Gilead Sciences (NASDAQ:GILD) made headlines in recent days after the company announced that it was working with Chinese authorities to test its Ebola drug remdesivir in treating the deadly coronavirus strain that has become an epidemic. But that wasn't the biggest news for Gilead this week.

The big biotech reported its 2019 fourth-quarter and full-year results after the market closed on Tuesday. Here are three important things to know about Gilead's Q4 update.

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1. Better-than-expected revenue

Gilead endured a long stretch where its revenue declined quarter after quarter. That wasn't the case in Q4, though. The company reported Q4 revenue of $5.9 billion, up from $5.8 billion in the prior-year period. This result even topped the consensus Wall Street revenue estimate of $5.71 billion.

Sure, Gilead's hepatitis C virus (HCV) franchise continued to weigh on the company's total revenue. HCV sales fell nearly 19% year over year in the fourth quarter to $630 million. But the quarter-over-quarter decline of only 6.5% wasn't too bad considering what Gilead has experienced in the past.

The biggest bright spot for Gilead yet again was its HIV franchise. HIV sales jumped 12% year over year in Q4 to $4.6 billion, with Biktarvy leading the way with sales of $1.57 billion. Although Descovy was the only other HIV drug in Gilead's lineup to deliver sales growth, the combination of it and Biktarvy were more than enough to offset declining sales for Truvada, Genvoya, and other HIV drugs.

Yescarta didn't pick up much momentum in Q4, though. Sales rose nearly 51% year over year in the fourth quarter to $122 million, but that was only slightly above the $118 million recorded in the third quarter.

2. A big earnings miss

While Gilead topped Wall Street's Q4 revenue estimate, it was a different story on the bottom line. The biotech posted adjusted earnings of $1.7 billion, or $1.30 per diluted share. This result was lower than the $1.9 billion, or $1.44 per diluted share, generated in the prior-year period. It was also well below the average analysts' Q4 earnings estimate of $1.67 per share.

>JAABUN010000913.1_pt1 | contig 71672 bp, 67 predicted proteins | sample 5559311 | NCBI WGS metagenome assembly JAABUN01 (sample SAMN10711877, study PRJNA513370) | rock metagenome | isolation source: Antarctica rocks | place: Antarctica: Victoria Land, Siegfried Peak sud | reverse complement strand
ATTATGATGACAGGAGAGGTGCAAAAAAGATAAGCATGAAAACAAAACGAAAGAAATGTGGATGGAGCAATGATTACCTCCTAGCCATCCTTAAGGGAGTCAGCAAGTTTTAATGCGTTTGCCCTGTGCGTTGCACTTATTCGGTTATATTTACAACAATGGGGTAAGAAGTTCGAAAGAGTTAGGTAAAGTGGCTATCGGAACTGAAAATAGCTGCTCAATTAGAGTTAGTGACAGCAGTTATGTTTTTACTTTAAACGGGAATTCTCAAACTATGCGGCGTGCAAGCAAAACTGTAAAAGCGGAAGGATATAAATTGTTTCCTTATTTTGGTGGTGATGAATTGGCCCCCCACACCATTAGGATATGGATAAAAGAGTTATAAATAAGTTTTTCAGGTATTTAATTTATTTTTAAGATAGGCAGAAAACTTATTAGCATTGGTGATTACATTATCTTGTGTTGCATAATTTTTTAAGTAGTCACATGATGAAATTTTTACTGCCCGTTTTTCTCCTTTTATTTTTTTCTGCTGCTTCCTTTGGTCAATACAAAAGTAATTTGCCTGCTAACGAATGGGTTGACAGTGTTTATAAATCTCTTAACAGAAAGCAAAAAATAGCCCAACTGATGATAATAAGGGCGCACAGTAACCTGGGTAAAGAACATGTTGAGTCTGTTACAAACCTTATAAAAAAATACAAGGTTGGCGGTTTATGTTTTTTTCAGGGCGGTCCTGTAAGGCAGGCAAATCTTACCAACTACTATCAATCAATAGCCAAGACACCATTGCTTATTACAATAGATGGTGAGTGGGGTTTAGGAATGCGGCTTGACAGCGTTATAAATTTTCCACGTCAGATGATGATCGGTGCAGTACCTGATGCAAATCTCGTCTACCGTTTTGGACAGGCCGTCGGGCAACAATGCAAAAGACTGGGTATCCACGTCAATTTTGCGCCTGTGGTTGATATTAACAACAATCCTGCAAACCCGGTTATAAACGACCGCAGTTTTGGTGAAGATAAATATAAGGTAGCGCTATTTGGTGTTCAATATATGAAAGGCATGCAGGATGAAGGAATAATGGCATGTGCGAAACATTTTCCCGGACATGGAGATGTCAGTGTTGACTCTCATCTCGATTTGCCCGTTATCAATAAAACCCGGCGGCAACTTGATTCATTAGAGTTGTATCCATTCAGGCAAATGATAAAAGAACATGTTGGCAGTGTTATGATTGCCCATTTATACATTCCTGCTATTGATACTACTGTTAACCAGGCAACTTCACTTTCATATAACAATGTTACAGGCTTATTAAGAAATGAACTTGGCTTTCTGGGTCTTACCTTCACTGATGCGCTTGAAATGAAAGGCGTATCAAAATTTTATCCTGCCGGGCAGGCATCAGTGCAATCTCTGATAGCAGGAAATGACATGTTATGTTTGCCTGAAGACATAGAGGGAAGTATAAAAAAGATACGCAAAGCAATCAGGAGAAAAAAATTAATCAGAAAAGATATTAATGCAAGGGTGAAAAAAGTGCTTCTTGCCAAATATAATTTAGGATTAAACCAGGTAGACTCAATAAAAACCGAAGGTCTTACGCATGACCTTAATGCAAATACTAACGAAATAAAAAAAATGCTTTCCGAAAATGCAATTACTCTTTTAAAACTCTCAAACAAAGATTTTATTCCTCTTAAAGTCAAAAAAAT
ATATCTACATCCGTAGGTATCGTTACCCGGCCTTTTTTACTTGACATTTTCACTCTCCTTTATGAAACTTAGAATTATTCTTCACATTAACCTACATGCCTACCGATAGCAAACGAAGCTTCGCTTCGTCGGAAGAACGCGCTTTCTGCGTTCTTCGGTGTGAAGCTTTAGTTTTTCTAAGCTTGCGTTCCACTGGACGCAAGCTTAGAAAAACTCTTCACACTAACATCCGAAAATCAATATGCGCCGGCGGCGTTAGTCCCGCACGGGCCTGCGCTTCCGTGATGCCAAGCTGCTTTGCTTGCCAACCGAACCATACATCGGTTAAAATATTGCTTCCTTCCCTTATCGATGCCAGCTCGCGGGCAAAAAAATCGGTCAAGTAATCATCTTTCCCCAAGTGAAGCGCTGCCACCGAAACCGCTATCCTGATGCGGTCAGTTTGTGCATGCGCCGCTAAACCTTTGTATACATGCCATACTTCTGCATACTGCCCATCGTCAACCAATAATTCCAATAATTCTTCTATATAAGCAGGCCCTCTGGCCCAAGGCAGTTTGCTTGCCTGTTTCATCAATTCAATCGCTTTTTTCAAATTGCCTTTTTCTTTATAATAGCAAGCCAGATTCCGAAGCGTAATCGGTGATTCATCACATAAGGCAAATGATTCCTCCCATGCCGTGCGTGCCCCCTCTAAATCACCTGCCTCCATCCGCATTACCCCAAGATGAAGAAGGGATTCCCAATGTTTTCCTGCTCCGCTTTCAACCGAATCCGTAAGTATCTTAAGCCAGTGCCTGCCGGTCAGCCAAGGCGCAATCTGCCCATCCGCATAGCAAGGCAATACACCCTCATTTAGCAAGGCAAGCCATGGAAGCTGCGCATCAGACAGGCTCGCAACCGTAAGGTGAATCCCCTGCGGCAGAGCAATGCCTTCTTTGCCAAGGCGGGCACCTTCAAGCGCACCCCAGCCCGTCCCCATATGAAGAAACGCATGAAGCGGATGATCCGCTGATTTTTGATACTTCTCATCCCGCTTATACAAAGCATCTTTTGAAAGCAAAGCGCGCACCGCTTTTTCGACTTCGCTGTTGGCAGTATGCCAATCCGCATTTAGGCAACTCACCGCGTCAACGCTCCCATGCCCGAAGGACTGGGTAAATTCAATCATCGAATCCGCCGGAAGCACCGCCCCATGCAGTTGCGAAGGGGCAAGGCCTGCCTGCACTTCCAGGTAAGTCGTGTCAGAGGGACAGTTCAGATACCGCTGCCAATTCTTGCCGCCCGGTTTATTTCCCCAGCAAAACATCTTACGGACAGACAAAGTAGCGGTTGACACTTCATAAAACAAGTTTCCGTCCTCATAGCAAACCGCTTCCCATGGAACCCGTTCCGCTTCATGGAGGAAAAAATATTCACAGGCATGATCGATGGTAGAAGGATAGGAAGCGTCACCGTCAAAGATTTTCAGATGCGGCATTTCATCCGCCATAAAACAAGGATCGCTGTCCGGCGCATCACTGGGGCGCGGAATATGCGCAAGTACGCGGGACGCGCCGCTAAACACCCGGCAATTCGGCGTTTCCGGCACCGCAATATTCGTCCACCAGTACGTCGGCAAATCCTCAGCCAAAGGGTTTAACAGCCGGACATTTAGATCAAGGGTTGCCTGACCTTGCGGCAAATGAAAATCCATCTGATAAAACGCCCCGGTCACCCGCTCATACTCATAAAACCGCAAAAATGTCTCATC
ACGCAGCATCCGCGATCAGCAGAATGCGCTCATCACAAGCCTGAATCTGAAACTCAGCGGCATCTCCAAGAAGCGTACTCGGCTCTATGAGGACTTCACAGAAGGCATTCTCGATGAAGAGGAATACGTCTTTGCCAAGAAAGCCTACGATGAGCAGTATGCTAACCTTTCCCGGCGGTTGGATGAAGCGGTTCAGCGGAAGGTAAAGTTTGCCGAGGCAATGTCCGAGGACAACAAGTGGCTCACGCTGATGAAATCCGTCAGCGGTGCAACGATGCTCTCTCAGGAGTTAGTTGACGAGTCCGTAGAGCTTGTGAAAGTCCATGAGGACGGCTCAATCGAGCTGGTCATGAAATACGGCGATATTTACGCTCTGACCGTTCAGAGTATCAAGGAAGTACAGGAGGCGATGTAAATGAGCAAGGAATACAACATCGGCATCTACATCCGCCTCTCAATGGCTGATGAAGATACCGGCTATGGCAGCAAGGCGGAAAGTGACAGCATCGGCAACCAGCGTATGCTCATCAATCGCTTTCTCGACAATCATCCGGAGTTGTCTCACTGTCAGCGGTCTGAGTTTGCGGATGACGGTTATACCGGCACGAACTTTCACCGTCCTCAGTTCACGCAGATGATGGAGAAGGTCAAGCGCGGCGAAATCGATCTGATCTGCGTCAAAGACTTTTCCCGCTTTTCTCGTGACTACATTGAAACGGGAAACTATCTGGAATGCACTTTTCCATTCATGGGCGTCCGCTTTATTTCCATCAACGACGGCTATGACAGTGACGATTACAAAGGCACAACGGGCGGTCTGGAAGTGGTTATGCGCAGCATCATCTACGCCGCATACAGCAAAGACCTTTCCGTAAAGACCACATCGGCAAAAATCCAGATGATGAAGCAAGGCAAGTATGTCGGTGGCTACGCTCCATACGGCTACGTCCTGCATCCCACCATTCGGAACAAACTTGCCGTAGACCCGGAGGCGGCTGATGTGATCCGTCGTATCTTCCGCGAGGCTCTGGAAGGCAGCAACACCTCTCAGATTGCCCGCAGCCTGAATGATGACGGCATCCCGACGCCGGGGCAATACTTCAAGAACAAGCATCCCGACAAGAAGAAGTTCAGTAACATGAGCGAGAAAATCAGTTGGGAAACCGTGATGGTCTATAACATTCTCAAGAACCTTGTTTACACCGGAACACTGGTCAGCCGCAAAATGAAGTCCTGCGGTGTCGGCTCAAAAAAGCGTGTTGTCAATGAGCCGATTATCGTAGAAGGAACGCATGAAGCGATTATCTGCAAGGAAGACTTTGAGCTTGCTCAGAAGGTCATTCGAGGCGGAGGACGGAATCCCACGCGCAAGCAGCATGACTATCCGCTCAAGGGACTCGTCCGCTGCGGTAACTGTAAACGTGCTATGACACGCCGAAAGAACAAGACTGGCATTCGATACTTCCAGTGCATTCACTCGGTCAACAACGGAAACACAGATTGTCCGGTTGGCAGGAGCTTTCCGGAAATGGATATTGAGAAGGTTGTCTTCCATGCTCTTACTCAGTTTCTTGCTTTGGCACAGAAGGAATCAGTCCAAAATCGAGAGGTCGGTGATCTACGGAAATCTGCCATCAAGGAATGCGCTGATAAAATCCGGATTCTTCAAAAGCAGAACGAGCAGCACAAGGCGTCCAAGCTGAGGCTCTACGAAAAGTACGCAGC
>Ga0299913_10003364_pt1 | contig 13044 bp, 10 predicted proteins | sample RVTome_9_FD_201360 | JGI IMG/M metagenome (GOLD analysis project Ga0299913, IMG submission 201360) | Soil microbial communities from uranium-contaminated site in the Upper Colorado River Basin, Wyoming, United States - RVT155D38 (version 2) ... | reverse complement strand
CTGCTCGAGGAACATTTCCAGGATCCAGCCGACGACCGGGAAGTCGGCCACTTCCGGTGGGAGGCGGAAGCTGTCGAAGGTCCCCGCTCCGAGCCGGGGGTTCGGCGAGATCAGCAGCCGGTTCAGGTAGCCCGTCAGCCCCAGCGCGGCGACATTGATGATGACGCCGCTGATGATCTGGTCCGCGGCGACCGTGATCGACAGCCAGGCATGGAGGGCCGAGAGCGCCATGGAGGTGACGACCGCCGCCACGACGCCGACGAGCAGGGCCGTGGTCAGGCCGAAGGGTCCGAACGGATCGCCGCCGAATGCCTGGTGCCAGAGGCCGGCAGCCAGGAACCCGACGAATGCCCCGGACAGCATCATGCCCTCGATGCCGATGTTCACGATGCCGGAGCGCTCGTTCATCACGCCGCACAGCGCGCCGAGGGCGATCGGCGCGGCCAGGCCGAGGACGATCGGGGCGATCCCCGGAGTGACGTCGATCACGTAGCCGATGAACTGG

Gilead's earnings based on generally accepted accounting principles (GAAP) looked much better, though. The company reported GAAP earnings of $2.7 billion, or $2.12 per share, up significantly from GAAP earnings of only $3 million in the prior-year period. However, this big improvement stemmed mainly from some positive tax effects from accounting moves related to asset transfers and net gains from equity securities.

Analysts probably weren't too bothered by Gilead's big adjusted earnings miss. It's possible that they didn't factor in some of the company's acquisition-related expenses.

3. Lackluster 2020 guidance

Gilead provided what could be described as lackluster full-year 2020 guidance. The company projects product sales to be between $21.8 billion and $22 billion. The midpoint of that range is lower than the $22.1 billion in product sales generated in the full year 2019.

Non-GAAP adjusted earnings per share (EPS) for full-year 2020 are expected to be between $6.05 and $6.45. The midpoint of this range is well below the consensus Wall Street adjusted EPS estimate for 2020 of $7.01.

At first glance, it might also appear that Gilead's adjusted EPS will decline from its full-year 2019 level. However, beginning this year, the company isn't excluding stock-based compensation expense from its non-GAAP figures. On an apples-to-apples basis, Gilead's adjusted EPS outlook for 2020 reflects a year-over-year increase of 2% at the midpoint of the guidance range.

The bigger picture

If I had to sum up Gilead's fourth-quarter results in one word, it would probably be "blah." There simply was nothing in the company's update to excite investors.

However, pipelines are more important to the prospects for biotech stocks than past quarterly results. Gilead could generate more excitement later this year if it wins FDA approval for immunology drug filgotinib in treating rheumatoid arthritis (RA). Some analysts think filgotinib could achieve peak annual sales in the ballpark of $6 billion if approved for RA and other targeted immunology indications.

Gilead also ended 2019 with cash, cash equivalents, and marketable debt securities totaling $25.8 billion. That's a big cash stockpile the company could use to bolster its pipeline. The company is also putting its ample cash flow to use in another way that should delight investors -- its dividend. Gilead announced an 8% dividend increase beginning in the first quarter of 2020. 

This article represents the opinion of the writer, who may disagree with the “official” recommendation position of a Motley Fool premium advisory service. We’re motley! Questioning an investing thesis -- even one of our own -- helps us all think critically about investing and make decisions that help us become smarter, happier, and richer.